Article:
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oranges + eggs / baskets.

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Okay, let's run it again.

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Okay, let's give ourselves a little more room in the console here.

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So it looks like we've got 13 apples, 7 oranges, 48 eggs.

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So that should equal 68 items.

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We've got 4 baskets, but we're showing 32 items per basket.

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Hm. 68 divided by 4 is 17,

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it's definitely not 32.

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Can anyone figure out what's going wrong, here?

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I'll give you a hint, it's in this line, right here.

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Anything suspicious?

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Well, if you remember back to your Prealgebra class,

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there's a little something called the order of operations.

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In programming, we call the same thing precedence.

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Essentially, it's a short list of rules that dictate which operations we perform

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first, which come next.

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And which might come after that.

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When I was growing up, we used a little mnemonic device to remember the order.

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We called it PEMDAS, which was an acronym for Please Excuse My Dear Aunt Sally.

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The first letter of each word signifies an operation in the order of operations.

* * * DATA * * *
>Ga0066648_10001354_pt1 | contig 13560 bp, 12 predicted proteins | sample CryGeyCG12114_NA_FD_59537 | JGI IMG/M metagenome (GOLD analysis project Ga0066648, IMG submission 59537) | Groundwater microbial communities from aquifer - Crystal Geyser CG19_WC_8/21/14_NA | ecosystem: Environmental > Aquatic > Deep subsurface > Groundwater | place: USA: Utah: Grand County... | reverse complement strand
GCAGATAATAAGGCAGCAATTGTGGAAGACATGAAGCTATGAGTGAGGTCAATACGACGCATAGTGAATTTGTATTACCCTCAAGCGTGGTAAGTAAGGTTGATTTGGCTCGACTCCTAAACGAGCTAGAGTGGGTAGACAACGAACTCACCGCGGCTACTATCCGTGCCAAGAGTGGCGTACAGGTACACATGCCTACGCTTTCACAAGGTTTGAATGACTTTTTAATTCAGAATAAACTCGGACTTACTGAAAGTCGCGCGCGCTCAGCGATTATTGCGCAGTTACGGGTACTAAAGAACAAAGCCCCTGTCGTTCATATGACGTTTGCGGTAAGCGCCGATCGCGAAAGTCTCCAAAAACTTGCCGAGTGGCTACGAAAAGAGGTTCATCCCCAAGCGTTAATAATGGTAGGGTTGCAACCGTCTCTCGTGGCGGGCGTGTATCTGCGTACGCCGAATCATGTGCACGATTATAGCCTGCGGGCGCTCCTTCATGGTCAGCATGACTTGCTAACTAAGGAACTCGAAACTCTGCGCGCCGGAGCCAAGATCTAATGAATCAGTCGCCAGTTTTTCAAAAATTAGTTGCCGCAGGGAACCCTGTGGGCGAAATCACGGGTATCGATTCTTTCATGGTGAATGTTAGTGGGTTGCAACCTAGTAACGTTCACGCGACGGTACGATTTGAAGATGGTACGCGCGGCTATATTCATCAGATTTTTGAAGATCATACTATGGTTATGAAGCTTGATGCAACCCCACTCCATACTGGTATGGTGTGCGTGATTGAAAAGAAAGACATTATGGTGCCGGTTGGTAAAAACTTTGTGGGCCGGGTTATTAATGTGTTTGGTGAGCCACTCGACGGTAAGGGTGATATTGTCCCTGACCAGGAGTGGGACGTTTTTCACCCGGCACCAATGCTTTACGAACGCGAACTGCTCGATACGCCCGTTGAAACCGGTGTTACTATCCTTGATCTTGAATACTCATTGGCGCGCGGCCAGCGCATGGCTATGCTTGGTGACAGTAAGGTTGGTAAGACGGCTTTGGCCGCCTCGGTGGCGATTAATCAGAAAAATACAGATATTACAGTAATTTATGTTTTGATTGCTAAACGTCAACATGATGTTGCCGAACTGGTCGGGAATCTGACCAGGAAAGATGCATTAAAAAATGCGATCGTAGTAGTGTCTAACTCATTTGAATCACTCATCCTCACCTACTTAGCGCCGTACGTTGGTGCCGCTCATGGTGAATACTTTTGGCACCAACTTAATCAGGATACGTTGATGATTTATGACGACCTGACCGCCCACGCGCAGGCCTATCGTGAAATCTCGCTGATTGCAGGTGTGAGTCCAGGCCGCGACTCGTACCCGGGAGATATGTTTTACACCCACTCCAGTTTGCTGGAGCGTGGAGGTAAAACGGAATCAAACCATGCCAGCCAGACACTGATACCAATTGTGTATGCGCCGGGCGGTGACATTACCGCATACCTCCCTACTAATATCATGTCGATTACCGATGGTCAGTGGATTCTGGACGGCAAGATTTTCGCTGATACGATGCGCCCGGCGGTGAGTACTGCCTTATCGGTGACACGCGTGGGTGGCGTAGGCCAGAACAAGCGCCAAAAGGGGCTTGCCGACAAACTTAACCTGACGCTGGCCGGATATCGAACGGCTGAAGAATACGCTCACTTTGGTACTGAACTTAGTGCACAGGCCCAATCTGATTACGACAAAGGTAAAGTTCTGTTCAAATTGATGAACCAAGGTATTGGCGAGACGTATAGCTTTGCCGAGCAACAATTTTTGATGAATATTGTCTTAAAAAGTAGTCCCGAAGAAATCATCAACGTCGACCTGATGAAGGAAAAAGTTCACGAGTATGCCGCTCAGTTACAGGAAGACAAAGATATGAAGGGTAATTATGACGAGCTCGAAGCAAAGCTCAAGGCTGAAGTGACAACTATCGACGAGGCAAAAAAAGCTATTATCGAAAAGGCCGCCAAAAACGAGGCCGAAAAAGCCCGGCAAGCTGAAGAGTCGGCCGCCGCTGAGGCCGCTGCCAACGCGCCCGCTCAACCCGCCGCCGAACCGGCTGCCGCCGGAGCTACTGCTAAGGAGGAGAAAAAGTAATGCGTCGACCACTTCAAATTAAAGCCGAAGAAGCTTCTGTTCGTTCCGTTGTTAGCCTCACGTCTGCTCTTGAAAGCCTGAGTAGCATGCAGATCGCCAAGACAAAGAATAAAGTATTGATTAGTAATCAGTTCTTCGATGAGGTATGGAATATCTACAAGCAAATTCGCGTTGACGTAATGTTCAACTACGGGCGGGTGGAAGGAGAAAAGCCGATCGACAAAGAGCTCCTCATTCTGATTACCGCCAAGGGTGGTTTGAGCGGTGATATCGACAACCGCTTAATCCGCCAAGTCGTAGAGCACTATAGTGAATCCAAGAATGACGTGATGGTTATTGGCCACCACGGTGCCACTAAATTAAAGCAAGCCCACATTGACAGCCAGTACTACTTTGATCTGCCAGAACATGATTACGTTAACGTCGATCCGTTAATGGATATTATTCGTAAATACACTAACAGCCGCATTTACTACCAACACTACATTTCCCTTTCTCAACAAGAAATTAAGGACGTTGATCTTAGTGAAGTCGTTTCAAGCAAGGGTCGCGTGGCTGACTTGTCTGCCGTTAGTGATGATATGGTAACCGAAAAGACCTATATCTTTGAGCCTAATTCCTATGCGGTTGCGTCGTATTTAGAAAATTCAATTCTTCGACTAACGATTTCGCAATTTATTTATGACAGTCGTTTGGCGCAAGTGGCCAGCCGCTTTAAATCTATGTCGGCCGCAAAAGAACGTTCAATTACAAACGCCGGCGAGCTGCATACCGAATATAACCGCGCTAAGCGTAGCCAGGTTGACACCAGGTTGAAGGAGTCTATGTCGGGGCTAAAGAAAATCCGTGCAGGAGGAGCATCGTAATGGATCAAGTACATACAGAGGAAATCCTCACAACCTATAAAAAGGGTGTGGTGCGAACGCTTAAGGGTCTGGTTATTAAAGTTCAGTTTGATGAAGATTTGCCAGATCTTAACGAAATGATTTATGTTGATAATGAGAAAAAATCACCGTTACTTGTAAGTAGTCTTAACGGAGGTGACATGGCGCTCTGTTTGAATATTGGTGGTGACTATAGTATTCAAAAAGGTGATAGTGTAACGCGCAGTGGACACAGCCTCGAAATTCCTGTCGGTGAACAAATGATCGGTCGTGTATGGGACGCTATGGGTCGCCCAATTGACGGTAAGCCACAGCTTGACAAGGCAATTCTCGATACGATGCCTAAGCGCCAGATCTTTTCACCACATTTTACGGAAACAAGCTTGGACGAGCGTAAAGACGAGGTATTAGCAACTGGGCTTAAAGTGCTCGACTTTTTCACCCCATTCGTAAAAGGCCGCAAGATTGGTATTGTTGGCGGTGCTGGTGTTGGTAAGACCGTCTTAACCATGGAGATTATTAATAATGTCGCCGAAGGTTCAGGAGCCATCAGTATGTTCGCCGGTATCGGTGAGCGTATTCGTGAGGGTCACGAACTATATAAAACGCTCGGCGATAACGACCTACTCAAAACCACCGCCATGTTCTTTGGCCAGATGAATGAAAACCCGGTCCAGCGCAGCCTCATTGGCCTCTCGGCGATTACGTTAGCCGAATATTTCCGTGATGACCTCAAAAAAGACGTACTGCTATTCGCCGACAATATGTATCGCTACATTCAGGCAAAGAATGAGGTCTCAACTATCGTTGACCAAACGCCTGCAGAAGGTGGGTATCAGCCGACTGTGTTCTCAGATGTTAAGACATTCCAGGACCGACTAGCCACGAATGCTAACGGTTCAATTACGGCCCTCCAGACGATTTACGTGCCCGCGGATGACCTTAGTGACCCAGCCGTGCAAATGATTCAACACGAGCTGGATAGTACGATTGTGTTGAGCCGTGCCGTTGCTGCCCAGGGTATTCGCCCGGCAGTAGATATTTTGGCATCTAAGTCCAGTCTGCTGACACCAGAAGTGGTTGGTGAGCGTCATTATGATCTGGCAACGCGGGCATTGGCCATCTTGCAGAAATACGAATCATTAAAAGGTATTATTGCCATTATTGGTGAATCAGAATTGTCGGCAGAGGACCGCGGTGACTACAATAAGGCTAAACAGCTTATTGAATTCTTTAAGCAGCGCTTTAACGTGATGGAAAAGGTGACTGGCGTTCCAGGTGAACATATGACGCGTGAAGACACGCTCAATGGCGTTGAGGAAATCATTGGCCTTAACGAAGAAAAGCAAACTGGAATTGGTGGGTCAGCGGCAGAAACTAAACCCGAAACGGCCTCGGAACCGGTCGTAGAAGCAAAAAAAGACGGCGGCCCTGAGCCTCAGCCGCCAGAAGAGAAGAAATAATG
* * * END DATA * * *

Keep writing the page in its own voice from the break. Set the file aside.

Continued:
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Those with the highest priority came first.

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First we handle anything inside parentheses.

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Then any exponents.

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Then multiplication or division, whichever is further to the left.

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Than addition or subtraction.

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Again, whichever is further left.

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So, getting back to our problem of putting food in baskets,

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we can see what our issue is.

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When the computer looks at the right side of the expression,

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it first divides the number of eggs by the number of baskets.

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That's 48 divided by 4 which gives us 12.

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Then it adds 12+13+7, which is how we get 32.

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Now take a few seconds and think about how we can quickly solve this issue.

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Well, since we know that the operations inside parenthesis will be executed first,

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let's put all the food Inside parenthesis.

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Let's run it again.

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Okay, now we see the items per basket is 17.

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We added apples + oranges + eggs, and

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then we divided the whole thing by the number of baskets.

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Hopefully what we just learned should all ready be somewhat familiar to you.

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But just to be sure, take a few minutes to work through the following questions.

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After that, we'll move on to the other common ObjectiveC operators.